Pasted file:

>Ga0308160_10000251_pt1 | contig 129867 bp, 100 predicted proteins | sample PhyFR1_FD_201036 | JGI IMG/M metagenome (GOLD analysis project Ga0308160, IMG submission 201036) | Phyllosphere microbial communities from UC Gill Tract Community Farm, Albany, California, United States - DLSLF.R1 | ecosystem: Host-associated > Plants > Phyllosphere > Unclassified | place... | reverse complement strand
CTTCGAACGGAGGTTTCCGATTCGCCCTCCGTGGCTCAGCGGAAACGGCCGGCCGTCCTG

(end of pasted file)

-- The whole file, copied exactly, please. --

>Ga0308160_10000251_pt1 | contig 129867 bp, 100 predicted proteins | sample PhyFR1_FD_201036 | JGI IMG/M metagenome (GOLD analysis project Ga0308160, IMG submission 201036) | Phyllosphere microbial communities from UC Gill Tract Community Farm, Albany, California, United States - DLSLF.R1 | ecosystem: Host-associated > Plants > Phyllosphere > Unclassified | place... | reverse complement strand
CTTCGAACGGAGGTTTCCGATTCGCCCTCCGTGGCTCAGCGGAAACGGCCGGCCGTCCTG